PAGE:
Once a 20-year-old rookie sensation who jumped three levels to pitch most of the 1999 season in the major leagues, Kim was the closer for an Arizona Diamondbacks club that defeated the New York Yankees in the 2001 World Series.
Kim saved 19 games and posting a 2.94 ERA for that club, and a year later, notched 36 saves and compiled a 2.04 ERA for Arizona. But a 2003 trade to Boston for corner infielder Shea Hillenbrand proved to ruin many of the good vibes Kim had created in Arizona.
Immediately of question was his track record against the Yankees – most prominently, consecutive blown saves in Games 4 and 5 of the 2001 World Series.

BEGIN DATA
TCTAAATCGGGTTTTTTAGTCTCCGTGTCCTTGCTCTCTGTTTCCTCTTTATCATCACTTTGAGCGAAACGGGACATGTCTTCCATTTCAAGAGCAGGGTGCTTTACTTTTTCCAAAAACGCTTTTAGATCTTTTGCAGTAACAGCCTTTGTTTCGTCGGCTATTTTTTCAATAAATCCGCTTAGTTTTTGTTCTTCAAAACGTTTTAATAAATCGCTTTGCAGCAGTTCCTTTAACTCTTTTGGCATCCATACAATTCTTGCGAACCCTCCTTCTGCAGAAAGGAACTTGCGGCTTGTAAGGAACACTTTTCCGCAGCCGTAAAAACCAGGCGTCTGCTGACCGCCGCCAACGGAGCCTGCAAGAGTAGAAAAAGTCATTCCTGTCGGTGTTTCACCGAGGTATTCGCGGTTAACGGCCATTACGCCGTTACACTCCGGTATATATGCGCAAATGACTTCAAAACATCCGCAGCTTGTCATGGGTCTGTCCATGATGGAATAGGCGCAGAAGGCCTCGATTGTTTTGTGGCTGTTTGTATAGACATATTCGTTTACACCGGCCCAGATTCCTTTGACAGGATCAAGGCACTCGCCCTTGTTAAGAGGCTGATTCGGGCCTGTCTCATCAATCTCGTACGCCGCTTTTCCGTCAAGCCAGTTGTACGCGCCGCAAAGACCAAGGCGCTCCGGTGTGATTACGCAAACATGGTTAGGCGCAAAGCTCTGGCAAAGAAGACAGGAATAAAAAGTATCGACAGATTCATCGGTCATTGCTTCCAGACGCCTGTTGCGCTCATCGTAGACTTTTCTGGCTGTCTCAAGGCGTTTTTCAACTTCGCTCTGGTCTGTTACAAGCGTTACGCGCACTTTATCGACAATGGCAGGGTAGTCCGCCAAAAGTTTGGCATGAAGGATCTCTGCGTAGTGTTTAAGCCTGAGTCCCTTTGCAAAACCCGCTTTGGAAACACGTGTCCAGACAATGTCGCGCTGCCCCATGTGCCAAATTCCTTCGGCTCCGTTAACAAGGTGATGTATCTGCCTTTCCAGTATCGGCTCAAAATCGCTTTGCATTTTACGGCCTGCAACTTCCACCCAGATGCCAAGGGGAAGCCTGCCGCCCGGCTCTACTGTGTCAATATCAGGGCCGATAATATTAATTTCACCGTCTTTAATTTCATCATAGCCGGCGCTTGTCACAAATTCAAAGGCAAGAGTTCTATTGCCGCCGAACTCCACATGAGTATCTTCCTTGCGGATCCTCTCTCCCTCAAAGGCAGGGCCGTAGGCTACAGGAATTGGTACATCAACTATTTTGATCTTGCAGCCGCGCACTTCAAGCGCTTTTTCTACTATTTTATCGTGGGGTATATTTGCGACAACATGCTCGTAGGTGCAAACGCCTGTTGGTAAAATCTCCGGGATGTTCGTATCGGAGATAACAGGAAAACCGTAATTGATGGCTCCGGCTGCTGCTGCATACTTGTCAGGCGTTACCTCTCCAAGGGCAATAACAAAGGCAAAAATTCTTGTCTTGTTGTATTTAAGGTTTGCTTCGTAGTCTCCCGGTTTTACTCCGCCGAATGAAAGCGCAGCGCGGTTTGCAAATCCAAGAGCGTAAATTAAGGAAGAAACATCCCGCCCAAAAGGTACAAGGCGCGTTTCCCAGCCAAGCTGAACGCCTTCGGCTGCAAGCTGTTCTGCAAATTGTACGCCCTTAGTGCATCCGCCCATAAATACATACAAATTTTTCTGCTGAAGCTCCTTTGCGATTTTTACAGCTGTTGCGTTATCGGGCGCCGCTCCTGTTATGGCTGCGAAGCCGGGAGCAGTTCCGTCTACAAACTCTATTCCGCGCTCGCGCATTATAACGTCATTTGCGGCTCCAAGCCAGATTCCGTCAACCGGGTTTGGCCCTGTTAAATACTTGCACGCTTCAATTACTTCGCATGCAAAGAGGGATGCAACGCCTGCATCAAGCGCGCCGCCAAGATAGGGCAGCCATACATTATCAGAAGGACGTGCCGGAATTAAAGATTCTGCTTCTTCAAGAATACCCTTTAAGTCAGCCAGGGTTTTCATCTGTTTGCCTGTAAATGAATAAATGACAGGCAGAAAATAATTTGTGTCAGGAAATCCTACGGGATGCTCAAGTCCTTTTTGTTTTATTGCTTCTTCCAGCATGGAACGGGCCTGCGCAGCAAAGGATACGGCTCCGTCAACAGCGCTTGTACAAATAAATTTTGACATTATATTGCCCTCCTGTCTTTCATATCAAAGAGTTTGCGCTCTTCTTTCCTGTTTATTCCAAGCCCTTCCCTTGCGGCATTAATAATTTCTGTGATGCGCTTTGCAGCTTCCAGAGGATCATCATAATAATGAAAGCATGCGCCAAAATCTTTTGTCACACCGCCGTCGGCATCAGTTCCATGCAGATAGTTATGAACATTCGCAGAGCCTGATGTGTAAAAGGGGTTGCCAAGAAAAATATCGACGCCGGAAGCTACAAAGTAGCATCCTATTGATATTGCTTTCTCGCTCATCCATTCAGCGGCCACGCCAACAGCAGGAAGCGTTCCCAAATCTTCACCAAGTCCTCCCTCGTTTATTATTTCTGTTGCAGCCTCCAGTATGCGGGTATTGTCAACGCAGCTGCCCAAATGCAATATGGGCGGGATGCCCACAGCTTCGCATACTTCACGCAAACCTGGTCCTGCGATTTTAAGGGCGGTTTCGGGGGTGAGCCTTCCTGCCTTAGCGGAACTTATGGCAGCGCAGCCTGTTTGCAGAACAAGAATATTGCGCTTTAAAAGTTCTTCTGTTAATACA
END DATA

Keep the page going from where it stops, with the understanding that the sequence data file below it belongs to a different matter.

Although Kim posted decent numbers in his first year with the Red Sox, going 8-5 with a 3.18 ERA in 49 games, his defining moment with the Red Sox came when he lifted his middle finger toward booing fans at Fenway Park before Game 3 of the American League Championship Series.
Kim's 2004 season was nearly a total loss to injury. Considered an early competitor to challenge Bronson Arroyo as Boston's fifth starter, Kim was sidelined in spring training by first a sore back, then inflammation in his right shoulder. He made just seven appearances (three starts) at the major league level, spending most of the year at Pawtucket, where he was 2-6 with a 5.39 ERA in 22 games (19 starts).
Kim was also forced to return to his native South Korea in June for treatment of a leg injury, and was shelved due to tightness in his lower back during a rehab stint with Pawtucket.
Colorado is also interested in signing veteran reliever Robb Nen, according to the Post.